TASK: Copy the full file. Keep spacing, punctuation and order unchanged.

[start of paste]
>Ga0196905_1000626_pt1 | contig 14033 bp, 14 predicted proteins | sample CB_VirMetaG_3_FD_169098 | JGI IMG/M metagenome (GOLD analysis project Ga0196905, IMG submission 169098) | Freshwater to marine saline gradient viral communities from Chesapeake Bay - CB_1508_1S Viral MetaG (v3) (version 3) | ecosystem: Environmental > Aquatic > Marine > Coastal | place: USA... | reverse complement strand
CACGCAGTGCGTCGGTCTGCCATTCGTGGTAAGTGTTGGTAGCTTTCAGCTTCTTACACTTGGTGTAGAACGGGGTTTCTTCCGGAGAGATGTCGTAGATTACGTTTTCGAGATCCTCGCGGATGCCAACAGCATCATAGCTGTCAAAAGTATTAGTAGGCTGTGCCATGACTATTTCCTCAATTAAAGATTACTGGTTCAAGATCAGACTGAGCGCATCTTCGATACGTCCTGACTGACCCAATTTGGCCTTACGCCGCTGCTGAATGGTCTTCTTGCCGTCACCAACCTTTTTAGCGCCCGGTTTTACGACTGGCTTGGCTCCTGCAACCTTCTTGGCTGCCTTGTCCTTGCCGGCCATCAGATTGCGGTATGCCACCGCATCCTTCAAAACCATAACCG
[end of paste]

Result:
>Ga0196905_1000626_pt1 | contig 14033 bp, 14 predicted proteins | sample CB_VirMetaG_3_FD_169098 | JGI IMG/M metagenome (GOLD analysis project Ga0196905, IMG submission 169098) | Freshwater to marine saline gradient viral communities from Chesapeake Bay - CB_1508_1S Viral MetaG (v3) (version 3) | ecosystem: Environmental > Aquatic > Marine > Coastal | place: USA... | reverse complement strand
CACGCAGTGCGTCGGTCTGCCATTCGTGGTAAGTGTTGGTAGCTTTCAGCTTCTTACACTTGGTGTAGAACGGGGTTTCTTCCGGAGAGATGTCGTAGATTACGTTTTCGAGATCCTCGCGGATGCCAACAGCATCATAGCTGTCAAAAGTATTAGTAGGCTGTGCCATGACTATTTCCTCAATTAAAGATTACTGGTTCAAGATCAGACTGAGCGCATCTTCGATACGTCCTGACTGACCCAATTTGGCCTTACGCCGCTGCTGAATGGTCTTCTTGCCGTCACCAACCTTTTTAGCGCCCGGTTTTACGACTGGCTTGGCTCCTGCAACCTTCTTGGCTGCCTTGTCCTTGCCGGCCATCAGATTGCGGTATGCCACCGCATCCTTCAAAACCATAACCG